Onramp Invest was created to provide RIAs, and consequently the end clients of financial advisors employed by those RIAs, with streamlined access to the crypto economy. This access is achieved through integrations with qualified crypto custodians and exchanges that facilitate the purchase of dozens of coins and tokens. Rather than providing financial advisors with recommendations on what to buy, Onramp simply provides an avenue for participation within this market that makes the process simple, pain-free, and connected to advisors’ legacy tech stack. By doing this, we hope to promote connectivity between legacy financial institutions and the emerging world of decentralized finance.
Check out this quick gif that shows how easy it is to buy SOL for a client.
In alignment with our mission of opening up widespread access to cryptoassets, we are excited to announce that Solana $SOL is now available for purchase by Onramp users via our integration with Gemini. Below, we provide an overview of the Solana network for those interested in taking a deeper look at the latest coin added to the Onramp platform.
What is Solana?
Similar to Ethereum, Solana is a base layer smart contract platform that enables developers to create decentralized applications (dApps). To understand the difference between Ethereum and Solana, we first have to understand the Scalability Trilemma inherent in all blockchains.
The Scalability Trilemma claims that there is a trade-off between three important distributed ledger technology properties: decentralization, scalability, and security. Whereas Ethereum prioritizes decentralization, Solana is purposefully less centralized which allows for greater throughput and scalability at the base layer.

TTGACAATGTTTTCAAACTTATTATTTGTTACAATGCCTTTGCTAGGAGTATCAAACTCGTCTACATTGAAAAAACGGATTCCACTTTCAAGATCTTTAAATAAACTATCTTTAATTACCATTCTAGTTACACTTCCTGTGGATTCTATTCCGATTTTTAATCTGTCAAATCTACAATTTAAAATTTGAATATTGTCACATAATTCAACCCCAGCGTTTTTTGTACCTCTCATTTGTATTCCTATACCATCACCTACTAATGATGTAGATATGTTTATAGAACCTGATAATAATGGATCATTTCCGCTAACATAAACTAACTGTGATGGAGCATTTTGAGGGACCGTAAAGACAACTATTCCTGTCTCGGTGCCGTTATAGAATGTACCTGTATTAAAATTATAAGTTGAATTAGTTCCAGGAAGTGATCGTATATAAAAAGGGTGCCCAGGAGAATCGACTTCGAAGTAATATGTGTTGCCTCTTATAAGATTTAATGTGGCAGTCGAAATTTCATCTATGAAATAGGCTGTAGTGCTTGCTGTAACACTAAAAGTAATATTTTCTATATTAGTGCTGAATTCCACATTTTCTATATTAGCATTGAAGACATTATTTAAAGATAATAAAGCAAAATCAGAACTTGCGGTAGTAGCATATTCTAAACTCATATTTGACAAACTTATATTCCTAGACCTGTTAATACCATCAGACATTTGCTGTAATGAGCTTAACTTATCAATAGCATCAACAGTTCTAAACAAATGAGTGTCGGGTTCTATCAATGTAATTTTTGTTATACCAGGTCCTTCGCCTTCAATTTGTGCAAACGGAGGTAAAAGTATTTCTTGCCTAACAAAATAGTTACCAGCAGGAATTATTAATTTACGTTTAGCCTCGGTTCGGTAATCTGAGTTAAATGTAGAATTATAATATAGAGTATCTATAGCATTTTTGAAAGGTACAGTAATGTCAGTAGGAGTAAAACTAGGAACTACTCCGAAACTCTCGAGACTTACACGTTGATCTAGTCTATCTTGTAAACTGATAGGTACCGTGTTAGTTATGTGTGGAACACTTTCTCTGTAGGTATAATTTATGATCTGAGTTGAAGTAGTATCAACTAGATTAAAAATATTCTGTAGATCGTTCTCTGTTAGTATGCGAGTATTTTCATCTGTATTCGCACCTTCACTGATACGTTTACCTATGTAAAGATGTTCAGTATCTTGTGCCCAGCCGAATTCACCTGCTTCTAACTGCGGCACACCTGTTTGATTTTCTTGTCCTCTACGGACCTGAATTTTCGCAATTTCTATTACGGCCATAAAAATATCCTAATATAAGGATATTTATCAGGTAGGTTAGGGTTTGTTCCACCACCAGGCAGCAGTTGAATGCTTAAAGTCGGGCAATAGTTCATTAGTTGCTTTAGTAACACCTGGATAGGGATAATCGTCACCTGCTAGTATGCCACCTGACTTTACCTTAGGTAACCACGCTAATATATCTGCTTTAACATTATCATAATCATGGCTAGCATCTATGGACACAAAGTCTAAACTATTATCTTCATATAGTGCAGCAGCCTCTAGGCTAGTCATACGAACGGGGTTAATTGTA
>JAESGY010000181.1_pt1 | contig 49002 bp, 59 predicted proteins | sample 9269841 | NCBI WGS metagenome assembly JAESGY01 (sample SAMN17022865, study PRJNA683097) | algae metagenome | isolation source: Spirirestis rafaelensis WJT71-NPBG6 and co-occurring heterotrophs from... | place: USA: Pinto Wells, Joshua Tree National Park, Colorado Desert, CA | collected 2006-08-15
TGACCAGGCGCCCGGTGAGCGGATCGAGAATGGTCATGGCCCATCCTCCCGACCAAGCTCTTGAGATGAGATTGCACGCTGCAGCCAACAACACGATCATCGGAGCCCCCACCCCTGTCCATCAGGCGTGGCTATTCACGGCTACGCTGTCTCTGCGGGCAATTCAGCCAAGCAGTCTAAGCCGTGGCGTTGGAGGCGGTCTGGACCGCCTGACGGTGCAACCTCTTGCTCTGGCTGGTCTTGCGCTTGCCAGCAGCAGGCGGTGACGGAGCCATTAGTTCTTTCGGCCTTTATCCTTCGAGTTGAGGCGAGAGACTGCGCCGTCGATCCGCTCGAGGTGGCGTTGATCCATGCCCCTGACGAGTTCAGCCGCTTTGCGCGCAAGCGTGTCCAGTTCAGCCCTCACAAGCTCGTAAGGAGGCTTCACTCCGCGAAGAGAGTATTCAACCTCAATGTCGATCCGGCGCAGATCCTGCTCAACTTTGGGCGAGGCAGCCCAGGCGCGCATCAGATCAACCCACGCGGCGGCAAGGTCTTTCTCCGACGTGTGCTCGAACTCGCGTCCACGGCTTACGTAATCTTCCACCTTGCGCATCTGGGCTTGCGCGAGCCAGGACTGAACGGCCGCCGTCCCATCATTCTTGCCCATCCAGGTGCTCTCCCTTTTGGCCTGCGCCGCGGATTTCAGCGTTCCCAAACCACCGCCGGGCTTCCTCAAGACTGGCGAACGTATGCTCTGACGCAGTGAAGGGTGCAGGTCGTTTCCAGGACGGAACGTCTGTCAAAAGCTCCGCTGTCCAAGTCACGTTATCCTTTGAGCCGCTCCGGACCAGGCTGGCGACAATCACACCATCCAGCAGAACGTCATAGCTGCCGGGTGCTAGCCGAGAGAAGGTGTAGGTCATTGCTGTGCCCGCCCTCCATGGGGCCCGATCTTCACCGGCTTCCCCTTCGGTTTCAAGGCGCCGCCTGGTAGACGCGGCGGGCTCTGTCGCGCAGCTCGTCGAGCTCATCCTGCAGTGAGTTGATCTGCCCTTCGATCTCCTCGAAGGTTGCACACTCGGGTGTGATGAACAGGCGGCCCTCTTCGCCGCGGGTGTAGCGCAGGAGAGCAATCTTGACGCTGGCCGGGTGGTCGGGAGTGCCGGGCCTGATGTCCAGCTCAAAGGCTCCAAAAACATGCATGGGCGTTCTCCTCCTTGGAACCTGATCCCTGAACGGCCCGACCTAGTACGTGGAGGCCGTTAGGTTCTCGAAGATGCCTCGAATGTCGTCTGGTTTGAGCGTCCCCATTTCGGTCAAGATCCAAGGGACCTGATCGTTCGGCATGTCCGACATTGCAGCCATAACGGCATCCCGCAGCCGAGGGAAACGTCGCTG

Decentralization matters to achieve censorship resistance and greater security. We have seen the risks and challenges for companies and developers building on centrally controlled platforms such as YouTube, Facebook, Google, Amazon, and more.
However, there are diminishing marginal returns beyond a certain point of decentralization. 100 to 1,000 nodes is significant for decentralization but the amount of additional decentralization you really get going from 100,000 nodes to 1 million is unclear. So long as the chain has enough nodes and is decentralizing at a sufficient pace, then users are very likely to maintain the censorship resistance that they need.
The bet the Solana team is making is that they can create a network that is “decentralized enough” to be secure, particularly given that most users care far less about decentralization than crypto insiders do. The next billion users will want a good user experience, faster speeds, and lower costs. On those counts, Solana shines.
Solana requires higher-end computers with greater processing power to mine compared to Ethereum. These higher-end miners can validate more transactions at faster speeds. The downside is that this limits the number of participants due to the much higher costs of required computing thresholds. Thus, mining is likely to have much fewer nodes on the network than Ethereum (hence “less decentralized”).
What makes Solana attractive is that its radically different system architecture leads to dramatically higher speeds and lower costs than other blockchains. Whereas Bitcoin can handle about 7 transactions per second (TPS), and Ethereum can handle 30 TPS (until Eth 2.0 dramatically increases it), Solana can currently handle 65,000 TPS. Because the throughput is so much greater on Solana, transaction fees are also significantly lower.
While there are currently fewer users and apps built on Solana compared to Ethereum, it’s much clearer for any developer on how Solana scales. In addition, Solana runs on a different computing language (RUST) which means it can’t simply copy and paste from Ethereum. This also means once a dApp is built on Solana, they are locked into that ecosystem. (Think Apple vs Android). This provides a bigger hurdle initially but much more defensibility in the long run compared to other competing smart contract platforms.